Defne Inceoglu and Studio 4: owner and tattoo artist Maggie Shields exhibits local art

Defne Inceoglu at her gallery at Studio 4, opening night,, in front of a piece originally made for a project in art school / Chloé Charbonneau

 

In the heart of downtown St. Catharines lies Studio 4, a tattoo shop dedicated to art. The shop showcases the work of local artists and hangs a gallery of art on its walls that changes every couple of months. Owner and artist, Maggie Shields says that it’s all about bringing art out into the community. The current gallery consists entirely of works by local artist Defne Inceoglu.

“My show is called ‘Same Old’,” began the artist. “These are all pieces I’ve done in the past three years, a collection of things I have sitting around at home or even things I’m still working on – some of these things are not done yet.”

Defne studies art history and art curation at Brock’s Marilyn I. Walker Centre. Although she expressed passion for her studies, she also commented on its rigidity.

“Art history has already happened, so you can track the movements and see how different pieces work and how things have changed over time,” Defne outlined. “Then when you hit the twentieth century, you see art fall away from being commissioned for the church and the bourgeois, and you get groups of artists working around North America and Europe –working more in self expression, which is something that has been a newer concept in the past hundred years.”

Defne continued expressing that her collection is essentially a collection of works on self expression as an artist. Due to the quality of “seriousness” in contemporary art as well its very “detail-oriented, specific structure”, she often feels inclined to be less serious in her own work.

“I kind of like to have a little fun, I don’t want to make everything so rigid all the time. It’s relieving.”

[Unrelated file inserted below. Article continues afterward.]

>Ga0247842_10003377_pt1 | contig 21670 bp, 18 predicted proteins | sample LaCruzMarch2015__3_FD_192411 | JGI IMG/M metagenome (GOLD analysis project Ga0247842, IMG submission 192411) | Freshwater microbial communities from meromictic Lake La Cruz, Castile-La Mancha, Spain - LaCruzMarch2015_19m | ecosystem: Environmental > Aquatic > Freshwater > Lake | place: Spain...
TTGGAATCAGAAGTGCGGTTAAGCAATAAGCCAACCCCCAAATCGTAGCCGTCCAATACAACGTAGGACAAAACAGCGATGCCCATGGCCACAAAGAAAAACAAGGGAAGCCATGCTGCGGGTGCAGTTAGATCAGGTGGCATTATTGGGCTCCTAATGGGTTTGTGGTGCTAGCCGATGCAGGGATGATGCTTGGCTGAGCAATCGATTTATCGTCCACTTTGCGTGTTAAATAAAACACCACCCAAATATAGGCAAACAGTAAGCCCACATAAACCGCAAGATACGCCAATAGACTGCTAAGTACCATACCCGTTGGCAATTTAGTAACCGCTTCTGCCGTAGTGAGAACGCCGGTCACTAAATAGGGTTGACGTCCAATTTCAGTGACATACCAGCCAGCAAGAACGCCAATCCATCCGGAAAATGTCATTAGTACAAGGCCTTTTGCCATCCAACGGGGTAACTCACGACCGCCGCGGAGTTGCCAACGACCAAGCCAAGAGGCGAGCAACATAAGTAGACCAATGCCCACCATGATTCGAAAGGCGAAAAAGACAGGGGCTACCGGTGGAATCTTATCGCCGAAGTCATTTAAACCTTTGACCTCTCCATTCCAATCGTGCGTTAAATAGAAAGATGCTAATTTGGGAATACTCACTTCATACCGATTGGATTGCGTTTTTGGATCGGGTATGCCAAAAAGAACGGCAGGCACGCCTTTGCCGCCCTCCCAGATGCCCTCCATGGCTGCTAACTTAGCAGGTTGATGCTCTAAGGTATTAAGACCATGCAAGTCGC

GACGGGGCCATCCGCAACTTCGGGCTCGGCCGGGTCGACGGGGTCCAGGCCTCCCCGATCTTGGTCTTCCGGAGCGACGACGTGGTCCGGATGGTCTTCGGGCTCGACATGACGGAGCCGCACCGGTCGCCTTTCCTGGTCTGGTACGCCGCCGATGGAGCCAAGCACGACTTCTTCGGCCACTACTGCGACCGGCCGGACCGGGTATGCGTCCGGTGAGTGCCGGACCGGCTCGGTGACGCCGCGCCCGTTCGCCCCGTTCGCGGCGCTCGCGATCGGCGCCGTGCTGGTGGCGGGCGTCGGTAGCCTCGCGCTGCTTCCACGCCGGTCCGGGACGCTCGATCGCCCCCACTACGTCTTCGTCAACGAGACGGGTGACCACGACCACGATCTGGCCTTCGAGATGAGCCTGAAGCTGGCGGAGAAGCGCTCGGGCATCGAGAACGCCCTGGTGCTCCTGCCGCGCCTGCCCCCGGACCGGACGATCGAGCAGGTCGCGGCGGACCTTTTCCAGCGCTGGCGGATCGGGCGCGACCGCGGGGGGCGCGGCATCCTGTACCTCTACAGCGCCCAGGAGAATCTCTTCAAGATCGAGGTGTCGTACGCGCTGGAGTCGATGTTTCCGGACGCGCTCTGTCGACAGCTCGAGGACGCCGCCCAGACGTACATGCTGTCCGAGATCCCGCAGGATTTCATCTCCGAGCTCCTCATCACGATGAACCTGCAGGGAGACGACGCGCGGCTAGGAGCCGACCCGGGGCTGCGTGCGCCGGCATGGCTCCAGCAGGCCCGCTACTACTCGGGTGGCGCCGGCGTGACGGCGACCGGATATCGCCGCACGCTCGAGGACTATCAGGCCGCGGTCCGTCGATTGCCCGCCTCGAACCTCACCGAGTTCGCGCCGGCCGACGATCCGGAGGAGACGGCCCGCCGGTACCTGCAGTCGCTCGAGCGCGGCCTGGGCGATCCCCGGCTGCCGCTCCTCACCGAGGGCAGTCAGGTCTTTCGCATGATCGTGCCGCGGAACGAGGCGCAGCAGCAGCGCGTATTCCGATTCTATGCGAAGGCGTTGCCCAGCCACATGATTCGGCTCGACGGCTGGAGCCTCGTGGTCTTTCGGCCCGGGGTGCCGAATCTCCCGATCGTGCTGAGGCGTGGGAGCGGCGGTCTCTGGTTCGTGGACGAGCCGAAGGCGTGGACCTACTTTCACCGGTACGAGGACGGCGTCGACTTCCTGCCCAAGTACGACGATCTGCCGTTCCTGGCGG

As an example, Defne looked to one painting titled “Jesus Christ A.S.L.”, A.S.L. standing for age, sex, and location, a message that is used regularly on chat sites in order to uncover information about whomever is on the other side of the screen.

“It’s kind of a joke,” said Defne. “It’s kind of playing on the idea of the mystery of Christ – is she a woman and how old? Where is he? I love religious iconography. I think it’s a really cool motif.”

Another painting that lay just beyond the entrance to Studio 4 outsized any other work that she had hung. Also, dissimilar to much of her work, this piece was painted using a huge, thick canvas.

“When I had my failed attempt at being an art student, that was one of the pieces for a project that had been assigned to me,” Defne explained. “I didn’t do it right, apparently. My professor didn’t like it.”

The idea of “doing” art wrong didn’t sit well with Defne. How can an artist do their art wrong?

“It’s very clinical, isn’t it?” Defne commented. “It was more of a ‘your lines aren’t straight’, ‘stop trying to imply meaning in your painting’ — that was the biggest critique my professor gave me; one of the first red flags for me that I wanted to drop out of art school is when he said “stop trying to infer meaning in your work’, ‘stop trying to use language or text to put meaning into something, just make it about the process’ — which is an actual thing.

A lot of abstract work is about process, technique, and it’s about the skill set that you’re building. I don’t care enough about having a skill set to really care enough about making it technically correct, and that’s always been a struggle for me in art school and that’s why I dropped out. The fact that [they were] trying to make me draw a napkin [made] me want to cry. They made me build the canvas and everything. It’s really rigorous and time-consuming, so that’s why I paint on cardboard — because it’s easy and disposable. You shouldn’t have to have a canvas to create something beautiful.”

Continuing to explain her opinion on canvases, Defne said: “I want to make something and know that it can degrade or that it will smudge over time — or the colours can fade from the sun and that’s fine, there’s nothing wrong with that.”

Maggie Shields, owner, operator and artist of Studio 4, says that she “started rolling with the idea of the gallery space pretty early on.”